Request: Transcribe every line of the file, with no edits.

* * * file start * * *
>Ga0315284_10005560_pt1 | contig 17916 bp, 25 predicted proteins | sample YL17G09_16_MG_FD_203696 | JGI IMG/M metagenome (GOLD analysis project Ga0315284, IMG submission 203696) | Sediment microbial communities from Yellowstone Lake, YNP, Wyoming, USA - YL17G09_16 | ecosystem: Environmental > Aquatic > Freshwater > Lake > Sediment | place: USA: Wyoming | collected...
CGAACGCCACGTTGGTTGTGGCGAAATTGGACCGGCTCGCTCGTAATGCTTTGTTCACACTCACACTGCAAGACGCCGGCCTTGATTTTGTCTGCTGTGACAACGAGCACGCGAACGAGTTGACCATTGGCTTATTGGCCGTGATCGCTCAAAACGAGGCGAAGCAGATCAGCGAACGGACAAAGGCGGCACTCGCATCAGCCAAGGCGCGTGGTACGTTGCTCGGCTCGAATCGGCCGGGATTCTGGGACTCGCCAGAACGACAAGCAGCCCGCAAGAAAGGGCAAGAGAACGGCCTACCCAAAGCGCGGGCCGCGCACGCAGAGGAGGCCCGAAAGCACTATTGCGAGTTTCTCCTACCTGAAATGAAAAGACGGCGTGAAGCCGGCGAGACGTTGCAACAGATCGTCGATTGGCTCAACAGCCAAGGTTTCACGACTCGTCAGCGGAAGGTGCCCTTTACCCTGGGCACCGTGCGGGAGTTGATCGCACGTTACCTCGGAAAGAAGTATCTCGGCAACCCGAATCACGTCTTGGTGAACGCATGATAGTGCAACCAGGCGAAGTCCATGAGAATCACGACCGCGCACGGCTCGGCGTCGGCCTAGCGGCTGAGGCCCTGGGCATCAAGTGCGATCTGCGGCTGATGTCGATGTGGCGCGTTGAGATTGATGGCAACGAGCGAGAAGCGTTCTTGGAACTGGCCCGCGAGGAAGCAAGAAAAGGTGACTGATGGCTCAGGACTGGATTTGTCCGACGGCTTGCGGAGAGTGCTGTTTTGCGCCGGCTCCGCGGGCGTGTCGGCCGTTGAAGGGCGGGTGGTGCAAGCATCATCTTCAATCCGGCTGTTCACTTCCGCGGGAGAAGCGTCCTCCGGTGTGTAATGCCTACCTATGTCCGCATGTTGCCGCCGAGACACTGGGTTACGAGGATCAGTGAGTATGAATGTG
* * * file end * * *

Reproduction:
>Ga0315284_10005560_pt1 | contig 17916 bp, 25 predicted proteins | sample YL17G09_16_MG_FD_203696 | JGI IMG/M metagenome (GOLD analysis project Ga0315284, IMG submission 203696) | Sediment microbial communities from Yellowstone Lake, YNP, Wyoming, USA - YL17G09_16 | ecosystem: Environmental > Aquatic > Freshwater > Lake > Sediment | place: USA: Wyoming | collected...
CGAACGCCACGTTGGTTGTGGCGAAATTGGACCGGCTCGCTCGTAATGCTTTGTTCACACTCACACTGCAAGACGCCGGCCTTGATTTTGTCTGCTGTGACAACGAGCACGCGAACGAGTTGACCATTGGCTTATTGGCCGTGATCGCTCAAAACGAGGCGAAGCAGATCAGCGAACGGACAAAGGCGGCACTCGCATCAGCCAAGGCGCGTGGTACGTTGCTCGGCTCGAATCGGCCGGGATTCTGGGACTCGCCAGAACGACAAGCAGCCCGCAAGAAAGGGCAAGAGAACGGCCTACCCAAAGCGCGGGCCGCGCACGCAGAGGAGGCCCGAAAGCACTATTGCGAGTTTCTCCTACCTGAAATGAAAAGACGGCGTGAAGCCGGCGAGACGTTGCAACAGATCGTCGATTGGCTCAACAGCCAAGGTTTCACGACTCGTCAGCGGAAGGTGCCCTTTACCCTGGGCACCGTGCGGGAGTTGATCGCACGTTACCTCGGAAAGAAGTATCTCGGCAACCCGAATCACGTCTTGGTGAACGCATGATAGTGCAACCAGGCGAAGTCCATGAGAATCACGACCGCGCACGGCTCGGCGTCGGCCTAGCGGCTGAGGCCCTGGGCATCAAGTGCGATCTGCGGCTGATGTCGATGTGGCGCGTTGAGATTGATGGCAACGAGCGAGAAGCGTTCTTGGAACTGGCCCGCGAGGAAGCAAGAAAAGGTGACTGATGGCTCAGGACTGGATTTGTCCGACGGCTTGCGGAGAGTGCTGTTTTGCGCCGGCTCCGCGGGCGTGTCGGCCGTTGAAGGGCGGGTGGTGCAAGCATCATCTTCAATCCGGCTGTTCACTTCCGCGGGAGAAGCGTCCTCCGGTGTGTAATGCCTACCTATGTCCGCATGTTGCCGCCGAGACACTGGGTTACGAGGATCAGTGAGTATGAATGTG